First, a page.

There is an old house just up from our gate with "Villa Caccianebbia" written on it. I assumed for a long time that it was the name of the house but I have since understood that it's there as the name of the street.
In Amandola, the streets are "Via" as is usual in Italy (except for Ascoli Piceno where some streets in the very old quarter are "Rue"). However, I have been thoroughly confused as to why some streets in the countryside are called "villa" and some "contrada". Our friend from Monte San Martino who knows all the local history backward explained it to me. It seems that:
A villa was a group of houses, lived in by diverse families but not owned by them, that sprang up in the countryside near a village and which usually took its name from the ruling family.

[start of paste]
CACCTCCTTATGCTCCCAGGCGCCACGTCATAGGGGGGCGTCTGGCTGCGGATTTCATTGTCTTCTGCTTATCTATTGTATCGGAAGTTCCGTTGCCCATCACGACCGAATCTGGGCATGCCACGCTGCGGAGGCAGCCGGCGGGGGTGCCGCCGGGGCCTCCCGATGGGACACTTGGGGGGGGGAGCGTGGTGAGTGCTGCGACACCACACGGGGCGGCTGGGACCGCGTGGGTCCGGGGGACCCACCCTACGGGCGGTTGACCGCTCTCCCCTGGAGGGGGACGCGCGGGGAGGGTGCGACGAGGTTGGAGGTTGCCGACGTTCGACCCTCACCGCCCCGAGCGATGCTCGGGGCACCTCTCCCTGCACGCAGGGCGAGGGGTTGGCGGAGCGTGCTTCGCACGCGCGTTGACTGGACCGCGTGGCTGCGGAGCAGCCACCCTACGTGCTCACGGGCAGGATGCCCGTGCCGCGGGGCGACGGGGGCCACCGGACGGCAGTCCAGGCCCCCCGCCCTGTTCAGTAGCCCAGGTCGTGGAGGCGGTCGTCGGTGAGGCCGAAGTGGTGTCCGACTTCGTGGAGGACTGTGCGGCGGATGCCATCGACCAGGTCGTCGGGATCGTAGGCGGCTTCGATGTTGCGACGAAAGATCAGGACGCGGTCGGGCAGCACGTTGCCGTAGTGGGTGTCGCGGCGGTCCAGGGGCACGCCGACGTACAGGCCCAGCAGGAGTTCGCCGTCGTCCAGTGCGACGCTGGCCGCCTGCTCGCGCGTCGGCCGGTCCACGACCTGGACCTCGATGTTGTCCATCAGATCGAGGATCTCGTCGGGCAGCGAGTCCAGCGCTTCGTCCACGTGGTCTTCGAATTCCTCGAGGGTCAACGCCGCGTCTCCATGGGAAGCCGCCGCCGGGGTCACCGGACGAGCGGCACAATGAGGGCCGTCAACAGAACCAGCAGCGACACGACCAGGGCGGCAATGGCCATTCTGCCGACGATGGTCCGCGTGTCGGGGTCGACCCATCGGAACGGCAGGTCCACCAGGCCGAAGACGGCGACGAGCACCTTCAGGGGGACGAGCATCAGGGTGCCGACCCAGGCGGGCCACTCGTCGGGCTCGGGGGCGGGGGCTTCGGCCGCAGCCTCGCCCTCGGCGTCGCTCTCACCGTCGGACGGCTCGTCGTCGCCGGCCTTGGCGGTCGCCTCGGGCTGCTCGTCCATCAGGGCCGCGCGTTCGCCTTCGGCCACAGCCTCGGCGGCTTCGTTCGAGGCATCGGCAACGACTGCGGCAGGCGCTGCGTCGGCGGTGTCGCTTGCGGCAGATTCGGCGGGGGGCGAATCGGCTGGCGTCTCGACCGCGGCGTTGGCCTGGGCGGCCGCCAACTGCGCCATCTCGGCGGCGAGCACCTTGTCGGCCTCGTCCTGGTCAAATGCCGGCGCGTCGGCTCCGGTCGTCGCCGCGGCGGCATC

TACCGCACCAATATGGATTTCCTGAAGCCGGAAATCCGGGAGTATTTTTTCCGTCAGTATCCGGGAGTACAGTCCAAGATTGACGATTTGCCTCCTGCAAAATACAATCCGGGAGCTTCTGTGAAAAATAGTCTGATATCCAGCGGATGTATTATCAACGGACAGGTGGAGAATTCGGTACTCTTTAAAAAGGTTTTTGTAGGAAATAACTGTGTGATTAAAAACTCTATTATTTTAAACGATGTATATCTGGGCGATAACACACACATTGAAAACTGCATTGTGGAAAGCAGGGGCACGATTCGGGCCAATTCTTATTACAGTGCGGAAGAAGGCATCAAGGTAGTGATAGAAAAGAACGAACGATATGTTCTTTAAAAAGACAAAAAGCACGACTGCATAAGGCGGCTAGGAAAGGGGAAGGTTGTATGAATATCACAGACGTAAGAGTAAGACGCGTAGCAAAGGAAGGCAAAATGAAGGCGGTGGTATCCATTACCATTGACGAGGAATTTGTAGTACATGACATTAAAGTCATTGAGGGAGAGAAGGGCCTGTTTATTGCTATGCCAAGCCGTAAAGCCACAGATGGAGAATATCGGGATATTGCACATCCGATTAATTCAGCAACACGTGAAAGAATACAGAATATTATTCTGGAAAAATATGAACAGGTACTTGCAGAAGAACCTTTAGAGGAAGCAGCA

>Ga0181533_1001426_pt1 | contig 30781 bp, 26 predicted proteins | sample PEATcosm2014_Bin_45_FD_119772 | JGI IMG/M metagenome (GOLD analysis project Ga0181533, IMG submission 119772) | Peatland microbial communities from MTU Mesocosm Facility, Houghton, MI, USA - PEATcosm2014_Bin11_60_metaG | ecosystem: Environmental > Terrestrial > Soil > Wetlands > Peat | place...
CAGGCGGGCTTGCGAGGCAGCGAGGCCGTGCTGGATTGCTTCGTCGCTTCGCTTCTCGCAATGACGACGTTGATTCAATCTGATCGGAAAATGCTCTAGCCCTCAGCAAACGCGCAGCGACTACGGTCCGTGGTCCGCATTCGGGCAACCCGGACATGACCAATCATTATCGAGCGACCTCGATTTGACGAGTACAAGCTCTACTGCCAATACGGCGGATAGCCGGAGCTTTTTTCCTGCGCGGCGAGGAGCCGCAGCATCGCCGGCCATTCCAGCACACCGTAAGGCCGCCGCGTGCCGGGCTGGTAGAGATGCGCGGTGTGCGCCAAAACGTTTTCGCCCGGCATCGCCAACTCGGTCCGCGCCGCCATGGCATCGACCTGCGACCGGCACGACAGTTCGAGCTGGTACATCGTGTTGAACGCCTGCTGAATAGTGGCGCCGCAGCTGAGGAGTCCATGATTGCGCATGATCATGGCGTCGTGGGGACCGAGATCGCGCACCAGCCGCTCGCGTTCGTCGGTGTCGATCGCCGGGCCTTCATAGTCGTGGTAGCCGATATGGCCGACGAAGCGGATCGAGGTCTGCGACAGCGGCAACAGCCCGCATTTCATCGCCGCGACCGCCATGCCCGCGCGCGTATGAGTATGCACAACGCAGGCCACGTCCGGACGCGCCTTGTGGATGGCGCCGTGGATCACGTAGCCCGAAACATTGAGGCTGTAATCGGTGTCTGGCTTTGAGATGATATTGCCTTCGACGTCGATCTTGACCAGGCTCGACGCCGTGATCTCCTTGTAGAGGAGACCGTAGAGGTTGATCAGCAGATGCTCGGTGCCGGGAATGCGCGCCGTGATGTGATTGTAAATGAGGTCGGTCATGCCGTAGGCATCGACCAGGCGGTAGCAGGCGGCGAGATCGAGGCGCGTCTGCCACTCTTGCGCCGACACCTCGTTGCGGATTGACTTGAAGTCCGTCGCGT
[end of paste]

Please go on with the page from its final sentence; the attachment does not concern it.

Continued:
A contrada was (still is) part of the local countryside which took its name from the characteristics of the terrain, or from events that happened there or from the saints which the local inhabitants worshipped for some reason.
In our case, "Caccianebbia" was not the name of a ruling family. It is where Blessed Antonio sent the fog to confuse the soldiers who had come from Sarnano to capture Amandola. They became lost and frightened and ran off home. It means "hunting fog".
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